AFP, Getty Images: Year of Citizen Photography

Posted on 12/6/2007 by Julia Dudnik Stern | Printable Version | Comments (0)



Last week, leading global news service Agence France-Presse took a 30% stake in the Paris -based citizen journalism company Scooplive. French firm IAM also took a 30% minority stake in the online film and photo platform.

Remaining shares are retained by founders Matthieu Stefani, Julien Robert and Philippe Checinski. Established in 2006, Scooplive has become Citizenside after the investment by AFP and IAM.

Citizenside employs a similar model as other segment players, which include the similarly named Glasgow-based Scoopt and New York's Citizen Image. Site users from 90 countries upload images and video, with unique items auctioned off to the highest bidder and others sold at fixed rates. New investment capital is slated to finance international and content expansion, as well as further penetration of the established print, television, Web and mobile media.

The user-generated content model has worked extremely well for microstock agencies and broader-scope content distributors. For example, AssociatedContent.com was established in 2005 to provide user-generated news articles, video and audio to companies looking to supplement their offering. The company's board comprises pioneering online executives, including Google's Tim Armstrong.



Despite the proven validity of the crowd-sourcing model, the niche of citizen photography has yet to be fully defined within the broader scope of either user-generated content or stock-image markets. This is the first year for user-generated news and video in the majors, with AFP investment in Citizenside and Getty Images' March acquisition of Scoopt.

Though these companies are the innovators defining this new niche, their financial potential is likely just a drop in the bucket for AFP and Getty, as is their site traffic. Many wonder about the "real" reasons behind AFP and Getty interest in citizen snapshots.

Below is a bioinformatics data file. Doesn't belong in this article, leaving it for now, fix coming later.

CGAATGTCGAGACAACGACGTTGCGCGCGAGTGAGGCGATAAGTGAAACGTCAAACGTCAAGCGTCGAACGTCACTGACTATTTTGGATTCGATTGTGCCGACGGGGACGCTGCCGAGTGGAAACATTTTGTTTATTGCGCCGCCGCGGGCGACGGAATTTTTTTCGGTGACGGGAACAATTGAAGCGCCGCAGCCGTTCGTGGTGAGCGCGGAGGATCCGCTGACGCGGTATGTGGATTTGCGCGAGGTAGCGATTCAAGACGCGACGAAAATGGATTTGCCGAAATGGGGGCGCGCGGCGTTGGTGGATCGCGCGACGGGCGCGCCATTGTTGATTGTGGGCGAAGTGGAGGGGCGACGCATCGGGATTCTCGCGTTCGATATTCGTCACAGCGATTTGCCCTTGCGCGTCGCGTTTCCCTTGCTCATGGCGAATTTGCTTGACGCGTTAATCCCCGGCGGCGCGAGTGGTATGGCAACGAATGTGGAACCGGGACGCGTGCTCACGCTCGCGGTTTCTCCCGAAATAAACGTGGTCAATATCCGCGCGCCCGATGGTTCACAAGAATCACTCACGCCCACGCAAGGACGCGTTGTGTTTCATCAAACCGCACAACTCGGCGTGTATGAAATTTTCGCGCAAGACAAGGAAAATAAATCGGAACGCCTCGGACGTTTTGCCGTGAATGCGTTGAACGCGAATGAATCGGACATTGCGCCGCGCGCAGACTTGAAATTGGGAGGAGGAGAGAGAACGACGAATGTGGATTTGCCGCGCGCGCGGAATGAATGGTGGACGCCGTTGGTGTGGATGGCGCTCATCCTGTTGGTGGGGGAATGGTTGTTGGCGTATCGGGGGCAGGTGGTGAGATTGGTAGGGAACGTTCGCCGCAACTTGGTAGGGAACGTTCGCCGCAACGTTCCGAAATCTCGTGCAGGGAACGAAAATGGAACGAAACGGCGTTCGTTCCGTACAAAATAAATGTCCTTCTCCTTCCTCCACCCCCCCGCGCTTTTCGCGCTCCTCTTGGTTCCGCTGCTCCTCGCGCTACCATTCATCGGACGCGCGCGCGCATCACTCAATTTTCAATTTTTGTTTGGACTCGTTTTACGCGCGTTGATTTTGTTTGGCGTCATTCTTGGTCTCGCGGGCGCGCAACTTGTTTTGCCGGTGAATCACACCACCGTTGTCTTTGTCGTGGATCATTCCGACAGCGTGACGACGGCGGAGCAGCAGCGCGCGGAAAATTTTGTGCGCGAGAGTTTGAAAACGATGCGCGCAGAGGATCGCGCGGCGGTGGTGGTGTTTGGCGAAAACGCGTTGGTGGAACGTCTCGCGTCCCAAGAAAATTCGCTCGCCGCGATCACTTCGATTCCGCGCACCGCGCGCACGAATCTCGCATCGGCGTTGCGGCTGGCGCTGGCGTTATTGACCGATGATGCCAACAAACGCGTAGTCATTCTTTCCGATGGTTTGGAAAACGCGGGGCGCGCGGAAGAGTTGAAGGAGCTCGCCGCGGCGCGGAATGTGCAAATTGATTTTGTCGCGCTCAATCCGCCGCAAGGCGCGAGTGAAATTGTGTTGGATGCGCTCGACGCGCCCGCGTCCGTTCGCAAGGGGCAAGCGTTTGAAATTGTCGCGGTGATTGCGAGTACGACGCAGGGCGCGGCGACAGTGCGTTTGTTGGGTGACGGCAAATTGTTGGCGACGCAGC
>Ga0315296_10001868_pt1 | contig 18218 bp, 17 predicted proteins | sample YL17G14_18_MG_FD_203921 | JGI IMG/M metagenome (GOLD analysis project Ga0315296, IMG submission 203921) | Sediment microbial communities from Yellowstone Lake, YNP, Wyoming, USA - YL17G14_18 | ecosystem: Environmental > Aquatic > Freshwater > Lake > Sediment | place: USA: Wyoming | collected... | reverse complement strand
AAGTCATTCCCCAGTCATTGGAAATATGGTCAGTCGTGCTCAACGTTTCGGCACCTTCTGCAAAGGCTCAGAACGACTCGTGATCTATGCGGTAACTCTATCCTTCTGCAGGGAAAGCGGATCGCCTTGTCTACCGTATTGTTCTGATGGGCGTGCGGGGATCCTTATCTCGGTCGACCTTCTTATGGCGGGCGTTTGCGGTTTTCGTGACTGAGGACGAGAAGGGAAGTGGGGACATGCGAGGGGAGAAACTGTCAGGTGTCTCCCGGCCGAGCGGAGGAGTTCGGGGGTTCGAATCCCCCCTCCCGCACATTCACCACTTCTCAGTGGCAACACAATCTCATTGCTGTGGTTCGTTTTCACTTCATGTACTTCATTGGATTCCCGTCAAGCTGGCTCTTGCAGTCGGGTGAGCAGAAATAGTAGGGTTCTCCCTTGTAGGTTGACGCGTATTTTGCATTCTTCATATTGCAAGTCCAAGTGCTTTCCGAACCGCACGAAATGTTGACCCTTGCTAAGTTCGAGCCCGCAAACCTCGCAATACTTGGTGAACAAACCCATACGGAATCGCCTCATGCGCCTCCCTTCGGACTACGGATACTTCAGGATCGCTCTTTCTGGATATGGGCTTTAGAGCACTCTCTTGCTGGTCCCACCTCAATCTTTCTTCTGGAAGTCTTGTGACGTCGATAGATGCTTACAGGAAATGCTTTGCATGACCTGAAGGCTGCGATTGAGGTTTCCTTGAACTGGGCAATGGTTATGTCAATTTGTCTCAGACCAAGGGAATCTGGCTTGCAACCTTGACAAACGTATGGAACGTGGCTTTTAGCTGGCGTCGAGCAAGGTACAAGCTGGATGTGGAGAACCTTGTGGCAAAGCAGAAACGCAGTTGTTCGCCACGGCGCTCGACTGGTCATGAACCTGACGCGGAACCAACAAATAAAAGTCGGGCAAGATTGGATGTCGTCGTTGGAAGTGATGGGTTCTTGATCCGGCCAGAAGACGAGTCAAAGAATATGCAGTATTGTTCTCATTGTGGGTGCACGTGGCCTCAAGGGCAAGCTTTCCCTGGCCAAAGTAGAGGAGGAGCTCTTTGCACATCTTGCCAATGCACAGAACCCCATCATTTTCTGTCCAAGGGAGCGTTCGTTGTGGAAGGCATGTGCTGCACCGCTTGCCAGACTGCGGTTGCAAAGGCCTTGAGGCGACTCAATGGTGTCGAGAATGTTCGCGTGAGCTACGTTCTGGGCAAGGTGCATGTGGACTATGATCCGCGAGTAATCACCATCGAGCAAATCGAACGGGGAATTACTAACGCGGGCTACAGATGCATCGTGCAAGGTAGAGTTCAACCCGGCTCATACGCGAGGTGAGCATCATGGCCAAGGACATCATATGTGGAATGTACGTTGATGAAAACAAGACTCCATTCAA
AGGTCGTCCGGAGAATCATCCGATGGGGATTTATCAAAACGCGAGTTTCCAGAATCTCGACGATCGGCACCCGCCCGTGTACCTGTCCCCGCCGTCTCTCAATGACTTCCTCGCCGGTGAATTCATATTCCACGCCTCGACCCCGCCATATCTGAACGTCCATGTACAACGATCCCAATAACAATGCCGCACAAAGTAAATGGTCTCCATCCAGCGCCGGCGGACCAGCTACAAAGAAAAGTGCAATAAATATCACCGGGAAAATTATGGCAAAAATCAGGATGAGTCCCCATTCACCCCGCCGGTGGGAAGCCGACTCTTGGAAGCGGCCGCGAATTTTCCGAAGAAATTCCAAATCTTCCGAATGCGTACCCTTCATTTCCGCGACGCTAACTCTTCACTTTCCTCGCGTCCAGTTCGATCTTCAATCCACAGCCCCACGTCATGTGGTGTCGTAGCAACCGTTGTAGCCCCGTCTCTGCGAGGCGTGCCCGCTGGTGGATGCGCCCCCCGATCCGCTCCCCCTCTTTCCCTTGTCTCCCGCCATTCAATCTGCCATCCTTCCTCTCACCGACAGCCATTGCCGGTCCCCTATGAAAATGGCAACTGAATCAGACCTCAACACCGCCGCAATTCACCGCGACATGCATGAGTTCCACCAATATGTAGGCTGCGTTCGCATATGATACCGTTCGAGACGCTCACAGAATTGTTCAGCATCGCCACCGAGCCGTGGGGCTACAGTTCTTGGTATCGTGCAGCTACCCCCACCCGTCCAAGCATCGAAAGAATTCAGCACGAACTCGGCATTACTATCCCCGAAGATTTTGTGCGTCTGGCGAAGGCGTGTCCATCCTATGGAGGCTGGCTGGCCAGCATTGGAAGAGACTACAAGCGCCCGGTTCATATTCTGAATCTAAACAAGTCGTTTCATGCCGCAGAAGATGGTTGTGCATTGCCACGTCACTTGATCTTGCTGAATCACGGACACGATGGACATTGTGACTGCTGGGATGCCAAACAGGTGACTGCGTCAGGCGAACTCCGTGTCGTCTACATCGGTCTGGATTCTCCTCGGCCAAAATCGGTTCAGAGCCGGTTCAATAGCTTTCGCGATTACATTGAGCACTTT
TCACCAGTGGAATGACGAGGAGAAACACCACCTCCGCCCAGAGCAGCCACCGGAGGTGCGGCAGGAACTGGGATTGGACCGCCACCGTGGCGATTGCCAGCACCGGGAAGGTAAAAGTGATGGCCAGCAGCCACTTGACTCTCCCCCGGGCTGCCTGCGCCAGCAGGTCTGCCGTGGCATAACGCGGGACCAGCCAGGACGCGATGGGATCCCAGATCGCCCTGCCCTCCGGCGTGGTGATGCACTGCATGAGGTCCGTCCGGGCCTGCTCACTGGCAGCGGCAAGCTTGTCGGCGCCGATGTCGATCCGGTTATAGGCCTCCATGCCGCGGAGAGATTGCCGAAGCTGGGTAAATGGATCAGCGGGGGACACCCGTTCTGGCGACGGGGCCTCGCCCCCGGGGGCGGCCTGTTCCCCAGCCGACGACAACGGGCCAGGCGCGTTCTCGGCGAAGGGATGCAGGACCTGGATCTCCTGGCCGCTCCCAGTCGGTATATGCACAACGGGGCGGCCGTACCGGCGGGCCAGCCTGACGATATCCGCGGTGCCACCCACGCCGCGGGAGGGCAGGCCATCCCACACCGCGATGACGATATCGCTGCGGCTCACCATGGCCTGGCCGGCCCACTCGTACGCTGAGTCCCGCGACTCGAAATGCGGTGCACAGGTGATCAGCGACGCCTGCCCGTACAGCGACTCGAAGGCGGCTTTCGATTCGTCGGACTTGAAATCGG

AFP chairman Pierre Louette refers to investing in Citizenside as "a purely commercial and technical experiment in the Web 2.0 field, to help our clients, mainly in the media field." AFP does not intend to influence Citizenside's editorial decisions, but will use the content to complement its own production. The exact arrangements are not yet defined.

In the case of Getty Images, however, the relationship between the parent company and its citizen-photo subsidiary is made clear on the Scoopt Web site: "Getty Images will be actively marketing the best images submitted to Scoopt through its global sales network, so your chances of making a high value sale or multiple sales are greatly increased."

This suggests the large firms' interest in citizen photography is not primarily financial. It is more likely rooted in the traditional news paradigm, expanded to account for new types of content and media: Offer the broadest possible range of content, and protect yourself from being out-scooped.





Copyright © 2007 Julia Dudnik Stern. The above article may not be copied, reproduced, excerpted or distributed in any manner without written permission from the author. All requests should be submitted to Selling Stock at 10319 Westlake Drive, Suite 162, Bethesda, MD 20817, phone 301-461-7627, e-mail: wvz@fpcubgbf.pbz

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